Good writing has an air of authenticity about it.
The reader gets a sense that the writer has been there, done that. When shared experience is written from the heart we relate to it and, with luck, derive comfort from it.
When my children were growing up, I was never short of subjects to write about.
Courtesy mainly of my eldest son, I had enough raw material for a regular Melbourne’s Child column for years. Friends used to tell me I should pay him a commission.
A reward for his sometimes bad, often suspect, occasionally adorable behaviour?
I think not.
The slings and arrows of life provide writers with their best material, sometimes at huge personal cost. I often joke about how much copy was generated from the car accident that nearly killed me. I can afford to make light of it – I survived and thrived. And DIY Woman was born.
The death of my nephew Tom in 2013 was something else altogether.
When Tom’s Mum and I were young and carefree – she a quietly committed Catholic, me a curious agnostic – we would sometimes go to her church together. I would plague her with questions throughout the service:
‘What’s with the cracker?’
‘The body of Christ.’
‘Is the wine horrible?’
‘What’s that little house behind the pulpit?’
‘The tabernacle – where Jesus lives.’
None of it made much sense to me then or now, but I loved the idea of the tabernacle being a kind of dolls house for Jesus. I think of my writing about my nephew as performing the same function. It’s where Tom lives, and as long as I speak his name, his spirit endures.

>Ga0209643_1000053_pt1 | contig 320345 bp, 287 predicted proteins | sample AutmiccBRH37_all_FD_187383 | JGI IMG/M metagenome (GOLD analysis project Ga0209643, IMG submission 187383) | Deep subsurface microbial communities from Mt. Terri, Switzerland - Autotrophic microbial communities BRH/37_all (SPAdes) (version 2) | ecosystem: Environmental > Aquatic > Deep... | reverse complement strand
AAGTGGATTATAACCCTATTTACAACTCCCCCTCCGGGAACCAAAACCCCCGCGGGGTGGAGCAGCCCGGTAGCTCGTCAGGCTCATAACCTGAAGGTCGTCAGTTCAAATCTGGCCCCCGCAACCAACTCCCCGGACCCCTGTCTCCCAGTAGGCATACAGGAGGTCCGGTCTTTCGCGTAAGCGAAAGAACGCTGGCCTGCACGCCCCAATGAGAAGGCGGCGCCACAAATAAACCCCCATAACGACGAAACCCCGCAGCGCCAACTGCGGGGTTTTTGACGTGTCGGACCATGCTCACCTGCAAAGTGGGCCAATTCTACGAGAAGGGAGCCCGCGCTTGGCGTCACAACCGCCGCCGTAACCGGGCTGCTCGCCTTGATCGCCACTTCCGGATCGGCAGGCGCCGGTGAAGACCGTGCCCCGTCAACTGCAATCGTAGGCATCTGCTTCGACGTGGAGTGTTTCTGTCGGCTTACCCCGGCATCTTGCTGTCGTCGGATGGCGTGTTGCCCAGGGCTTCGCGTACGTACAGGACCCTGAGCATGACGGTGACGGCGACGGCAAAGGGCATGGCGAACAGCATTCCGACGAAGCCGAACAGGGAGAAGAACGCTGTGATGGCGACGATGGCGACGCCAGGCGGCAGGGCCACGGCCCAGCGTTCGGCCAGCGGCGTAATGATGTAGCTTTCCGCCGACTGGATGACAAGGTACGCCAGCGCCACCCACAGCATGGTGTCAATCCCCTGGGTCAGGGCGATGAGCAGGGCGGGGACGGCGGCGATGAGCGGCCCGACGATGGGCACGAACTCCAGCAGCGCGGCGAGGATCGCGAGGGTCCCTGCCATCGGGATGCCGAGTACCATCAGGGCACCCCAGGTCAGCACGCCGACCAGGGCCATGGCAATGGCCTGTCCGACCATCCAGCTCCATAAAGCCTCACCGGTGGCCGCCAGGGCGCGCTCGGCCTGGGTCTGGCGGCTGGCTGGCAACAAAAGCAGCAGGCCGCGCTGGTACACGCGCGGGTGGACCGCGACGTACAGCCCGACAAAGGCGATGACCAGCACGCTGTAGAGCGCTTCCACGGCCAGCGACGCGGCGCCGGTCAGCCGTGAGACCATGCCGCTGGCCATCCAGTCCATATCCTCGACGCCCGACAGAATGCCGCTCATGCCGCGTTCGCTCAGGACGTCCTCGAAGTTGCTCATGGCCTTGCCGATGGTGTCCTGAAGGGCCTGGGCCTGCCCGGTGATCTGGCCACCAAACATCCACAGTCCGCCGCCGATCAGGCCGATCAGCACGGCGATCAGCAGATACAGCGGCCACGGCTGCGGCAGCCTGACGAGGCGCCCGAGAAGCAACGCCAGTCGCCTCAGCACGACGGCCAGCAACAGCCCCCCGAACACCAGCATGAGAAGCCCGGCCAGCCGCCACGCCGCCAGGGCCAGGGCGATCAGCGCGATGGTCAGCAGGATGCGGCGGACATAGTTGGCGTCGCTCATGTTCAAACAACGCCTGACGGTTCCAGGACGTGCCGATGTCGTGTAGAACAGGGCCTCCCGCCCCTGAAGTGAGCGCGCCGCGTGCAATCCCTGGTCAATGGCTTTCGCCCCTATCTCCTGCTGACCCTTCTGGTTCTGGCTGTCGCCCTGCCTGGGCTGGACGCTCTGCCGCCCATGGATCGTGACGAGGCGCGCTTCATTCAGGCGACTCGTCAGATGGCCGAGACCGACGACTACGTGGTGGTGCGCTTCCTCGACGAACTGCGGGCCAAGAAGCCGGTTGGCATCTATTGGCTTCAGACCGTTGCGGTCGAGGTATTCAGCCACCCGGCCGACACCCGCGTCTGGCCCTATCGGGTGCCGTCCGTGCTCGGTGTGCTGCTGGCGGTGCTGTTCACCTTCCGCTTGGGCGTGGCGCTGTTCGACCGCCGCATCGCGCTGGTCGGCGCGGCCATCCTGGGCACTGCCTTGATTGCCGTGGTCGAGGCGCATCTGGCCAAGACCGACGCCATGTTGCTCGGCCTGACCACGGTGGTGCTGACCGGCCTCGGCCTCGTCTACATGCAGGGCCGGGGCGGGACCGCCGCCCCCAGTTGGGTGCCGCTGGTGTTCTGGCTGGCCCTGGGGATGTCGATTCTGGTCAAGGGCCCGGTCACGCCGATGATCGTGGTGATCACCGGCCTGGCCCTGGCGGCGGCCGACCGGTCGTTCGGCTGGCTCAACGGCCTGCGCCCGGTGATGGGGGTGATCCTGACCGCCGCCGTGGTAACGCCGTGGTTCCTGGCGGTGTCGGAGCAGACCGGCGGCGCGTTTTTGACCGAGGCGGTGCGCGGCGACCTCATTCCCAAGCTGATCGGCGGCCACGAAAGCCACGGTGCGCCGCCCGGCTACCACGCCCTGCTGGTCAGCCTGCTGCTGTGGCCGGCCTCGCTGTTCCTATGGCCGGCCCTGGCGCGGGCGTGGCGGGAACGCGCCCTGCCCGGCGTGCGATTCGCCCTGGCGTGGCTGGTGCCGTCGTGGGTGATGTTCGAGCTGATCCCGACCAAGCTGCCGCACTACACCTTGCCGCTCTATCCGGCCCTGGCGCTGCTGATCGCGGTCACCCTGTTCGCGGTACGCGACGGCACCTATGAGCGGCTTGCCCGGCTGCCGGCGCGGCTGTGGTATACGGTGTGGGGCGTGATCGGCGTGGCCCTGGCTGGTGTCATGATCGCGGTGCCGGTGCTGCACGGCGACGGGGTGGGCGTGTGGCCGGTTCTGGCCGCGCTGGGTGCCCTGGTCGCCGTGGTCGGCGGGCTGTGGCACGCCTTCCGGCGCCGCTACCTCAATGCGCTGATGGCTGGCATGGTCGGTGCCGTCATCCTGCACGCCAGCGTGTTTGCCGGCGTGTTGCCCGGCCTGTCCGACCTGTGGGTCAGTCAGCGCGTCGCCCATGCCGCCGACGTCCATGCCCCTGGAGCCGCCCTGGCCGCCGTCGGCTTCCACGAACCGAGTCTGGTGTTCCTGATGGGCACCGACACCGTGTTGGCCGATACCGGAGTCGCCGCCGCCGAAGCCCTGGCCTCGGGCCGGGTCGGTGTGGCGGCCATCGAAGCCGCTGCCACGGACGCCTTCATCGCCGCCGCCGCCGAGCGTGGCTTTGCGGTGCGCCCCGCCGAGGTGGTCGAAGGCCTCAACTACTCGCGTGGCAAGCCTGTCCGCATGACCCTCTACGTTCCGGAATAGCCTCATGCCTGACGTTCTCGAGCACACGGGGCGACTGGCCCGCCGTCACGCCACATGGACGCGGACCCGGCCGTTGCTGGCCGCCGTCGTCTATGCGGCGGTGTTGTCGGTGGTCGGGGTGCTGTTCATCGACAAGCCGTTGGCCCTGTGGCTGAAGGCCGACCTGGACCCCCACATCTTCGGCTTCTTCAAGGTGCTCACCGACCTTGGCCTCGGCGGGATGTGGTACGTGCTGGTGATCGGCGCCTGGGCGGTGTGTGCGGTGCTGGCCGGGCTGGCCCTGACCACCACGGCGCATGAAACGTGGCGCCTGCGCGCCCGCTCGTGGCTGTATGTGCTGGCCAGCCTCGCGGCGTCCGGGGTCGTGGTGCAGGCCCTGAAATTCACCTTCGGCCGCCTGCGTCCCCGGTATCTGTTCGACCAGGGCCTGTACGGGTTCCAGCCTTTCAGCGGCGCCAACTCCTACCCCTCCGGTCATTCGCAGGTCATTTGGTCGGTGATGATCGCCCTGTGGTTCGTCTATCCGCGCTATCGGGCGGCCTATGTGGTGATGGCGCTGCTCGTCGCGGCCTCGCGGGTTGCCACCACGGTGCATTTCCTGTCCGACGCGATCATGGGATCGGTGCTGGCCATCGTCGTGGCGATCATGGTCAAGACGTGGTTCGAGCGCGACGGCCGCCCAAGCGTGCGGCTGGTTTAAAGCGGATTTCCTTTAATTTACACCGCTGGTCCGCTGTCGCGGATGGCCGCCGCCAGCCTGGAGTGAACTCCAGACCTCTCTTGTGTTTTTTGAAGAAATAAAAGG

Writing about grief and loss can be a form of therapy.
When tragedy strikes, we are not always capable of logical thought. Writing can help us still the white noise in our heads, albeit slowly and painfully. It helps us to discover ourselves.
I was reminded of this when reading a piece called ‘Prescribing Paragraphs’ in this month’s Victorian Writer magazine. Author David McLean tells of his experience running a writing workshop for second year medical students at Epworth HealthCare:
Writing for writing’s sake can clarify, touch emotions, build communities and help explore what has hitherto remained unexpressed.
Reading of the impact it had on his students – making them ‘more mindful of the person, rather than the disease’, challenging them to extract ‘the core of how I feel’ about their medical studies – gave me an idea.
Women undergoing separation and divorce often tell me they could ‘write a book about it’. They want to release the pressure, to express the gamut of emotions they experience on the way, maybe to start working through them to the happy-ever-after. I came up with a notional Heartbreak Workshop, where women could gather to write their experiences and share them – or not – and learn a little bit about the craft of writing and a lot about themselves.
A safe space where women could be encouraged to find their voice, with the help of a professional writer. With a relationship therapist on standby and baked goods to see them through to lunchtime. And most importantly, the sense of belonging that comes with finding your tribe.
If you are interested in the idea of a Heartbreak Workshop, let me know via the comments below or email me at email@example.com. And share with anyone who might benefit from a bit of DIY heart-repair.